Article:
Using engagement tools to “nudge” staff members and residents into meaningful interactions not only creates senior living communities that are great places to live; it also creates the best possible homes for residents, according to a speaker during the American College of Health Care Administrators 2021 Convocation & Expo Virtual Experience.
A negative workplace culture can lead to employee burnout, depression and anxiety as well as high turnover or diminished provision of care, said Juliet Kerlin, iN2L’s director of program and research partnerships. The average staff turnover rate in senior living is 57%, with some communities reporting rates greater than 90%, she added.
“This inhibits any type of strong relationships to form between staff and residents,” she said. “If staff are not engaged, they cannot create those relationships to keep residents engaged.”
Communities seeking to address the challenges and negative effects of disengagement and isolation may motivate workers with rewards, offer team-building exercises or identify mentors to coach new employees. But Kerlin said another concept is gaining traction: nudging.
Nudging, she said, uses positive reinforcement and person-centered indirect suggestions to motivate people.
“To be the best place to live, you must be the best place to work,” Kerlin said. “Treat your employees the way you want your residents to be treated.”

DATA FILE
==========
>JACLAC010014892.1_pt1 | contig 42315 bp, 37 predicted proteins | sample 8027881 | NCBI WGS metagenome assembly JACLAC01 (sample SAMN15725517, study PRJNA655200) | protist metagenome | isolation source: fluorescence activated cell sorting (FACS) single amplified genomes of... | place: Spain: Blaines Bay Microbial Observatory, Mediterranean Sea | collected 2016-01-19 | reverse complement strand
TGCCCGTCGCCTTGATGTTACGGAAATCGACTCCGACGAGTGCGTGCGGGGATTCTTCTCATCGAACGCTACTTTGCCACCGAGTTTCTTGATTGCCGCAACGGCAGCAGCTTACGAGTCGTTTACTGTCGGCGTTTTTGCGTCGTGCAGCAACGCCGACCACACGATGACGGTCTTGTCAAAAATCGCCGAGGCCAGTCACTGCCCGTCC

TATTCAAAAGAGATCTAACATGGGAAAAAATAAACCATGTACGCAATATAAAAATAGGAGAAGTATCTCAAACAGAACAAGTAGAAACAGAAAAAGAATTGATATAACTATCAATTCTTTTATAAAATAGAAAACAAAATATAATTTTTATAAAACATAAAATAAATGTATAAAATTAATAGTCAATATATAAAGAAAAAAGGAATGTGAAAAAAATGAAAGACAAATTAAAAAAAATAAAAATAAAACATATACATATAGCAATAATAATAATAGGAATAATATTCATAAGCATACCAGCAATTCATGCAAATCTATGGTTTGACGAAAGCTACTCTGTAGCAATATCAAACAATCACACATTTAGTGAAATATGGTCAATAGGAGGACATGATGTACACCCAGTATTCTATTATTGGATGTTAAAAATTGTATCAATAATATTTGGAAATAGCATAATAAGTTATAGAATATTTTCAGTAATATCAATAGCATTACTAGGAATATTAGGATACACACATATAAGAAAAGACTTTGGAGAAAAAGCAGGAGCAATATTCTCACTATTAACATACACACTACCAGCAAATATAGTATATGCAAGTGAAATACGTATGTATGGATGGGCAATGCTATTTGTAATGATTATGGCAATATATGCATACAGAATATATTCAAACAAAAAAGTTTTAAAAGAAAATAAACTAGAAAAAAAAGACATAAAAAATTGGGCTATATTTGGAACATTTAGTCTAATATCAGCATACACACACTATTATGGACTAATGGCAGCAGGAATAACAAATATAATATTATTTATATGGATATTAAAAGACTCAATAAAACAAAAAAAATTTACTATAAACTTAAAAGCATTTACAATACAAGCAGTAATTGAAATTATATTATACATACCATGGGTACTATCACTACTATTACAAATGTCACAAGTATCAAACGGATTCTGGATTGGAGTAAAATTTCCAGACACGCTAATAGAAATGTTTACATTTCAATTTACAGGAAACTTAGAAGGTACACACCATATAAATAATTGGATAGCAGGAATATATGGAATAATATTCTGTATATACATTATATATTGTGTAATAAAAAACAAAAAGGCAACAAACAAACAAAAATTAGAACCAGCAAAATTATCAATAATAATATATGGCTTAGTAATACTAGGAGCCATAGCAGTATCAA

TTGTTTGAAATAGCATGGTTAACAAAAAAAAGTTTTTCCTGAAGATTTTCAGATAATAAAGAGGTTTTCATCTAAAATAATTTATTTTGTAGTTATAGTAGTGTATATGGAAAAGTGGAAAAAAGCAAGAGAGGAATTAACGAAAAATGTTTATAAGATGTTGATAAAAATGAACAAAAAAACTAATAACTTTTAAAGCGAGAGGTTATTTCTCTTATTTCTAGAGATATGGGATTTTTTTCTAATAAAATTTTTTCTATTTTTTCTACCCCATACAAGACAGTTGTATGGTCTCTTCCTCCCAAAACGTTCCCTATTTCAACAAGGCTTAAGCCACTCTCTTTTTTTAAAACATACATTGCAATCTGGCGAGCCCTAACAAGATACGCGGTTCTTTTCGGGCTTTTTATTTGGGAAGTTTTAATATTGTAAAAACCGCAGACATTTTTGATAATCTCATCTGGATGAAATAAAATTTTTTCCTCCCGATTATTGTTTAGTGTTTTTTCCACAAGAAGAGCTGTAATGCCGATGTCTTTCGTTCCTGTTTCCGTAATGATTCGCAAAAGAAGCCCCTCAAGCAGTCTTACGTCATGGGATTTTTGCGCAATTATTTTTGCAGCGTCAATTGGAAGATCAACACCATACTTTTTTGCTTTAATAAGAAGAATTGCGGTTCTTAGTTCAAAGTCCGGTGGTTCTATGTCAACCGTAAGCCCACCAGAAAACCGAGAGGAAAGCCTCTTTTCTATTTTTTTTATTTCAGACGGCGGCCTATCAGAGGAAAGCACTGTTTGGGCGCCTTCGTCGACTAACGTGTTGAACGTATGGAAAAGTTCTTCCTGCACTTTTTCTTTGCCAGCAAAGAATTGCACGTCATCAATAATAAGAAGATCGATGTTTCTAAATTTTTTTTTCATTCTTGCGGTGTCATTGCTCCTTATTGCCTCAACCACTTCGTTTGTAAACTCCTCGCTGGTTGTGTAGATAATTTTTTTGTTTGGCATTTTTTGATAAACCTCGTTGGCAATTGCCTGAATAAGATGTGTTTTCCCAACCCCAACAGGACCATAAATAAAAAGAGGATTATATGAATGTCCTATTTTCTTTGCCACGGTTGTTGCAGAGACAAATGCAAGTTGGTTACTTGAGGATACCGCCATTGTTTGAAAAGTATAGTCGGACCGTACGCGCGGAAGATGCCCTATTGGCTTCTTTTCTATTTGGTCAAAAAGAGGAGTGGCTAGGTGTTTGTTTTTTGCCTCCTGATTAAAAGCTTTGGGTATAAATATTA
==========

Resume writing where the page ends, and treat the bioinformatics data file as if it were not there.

Reimagining the use of technology in senior living can nudge employees into creating opportunities to build relationships with residents, she said.
Embodied Labs, for example, provides an immersive training platform that offers virtual experiences to simulate key problems and situations facing older adults and their caregivers. Staff members can experience reality in a way that someone living with dementia experiences reality.
“It creates more empathy for the challenges adults living with dementia deal with on a daily basis,” Kerlin said. “It’s using technology to nudge people to understand something that is not easy to understand.”
Engagement technology, which has been a part of senior living for the past two decades, can help residents stay connected to the world at large while helping staff members see residents as individuals, to learn their interests and to understand what brings joy to their lives, she said.
Such technology has been shown to increase energy levels, general health, social engagement, self-efficacy, job satisfaction and therapy tolerance, while reducing the use of antipsychotic medication, depression and hospitalization, Kerlin said.
“If you see someone less as a patient and more as a person with joys, with needs, with challenges, with frustrations, you are more likely to want to engage with them,” she said. “Engagement technology can help you create opportunities for residents and staff to find common ground.”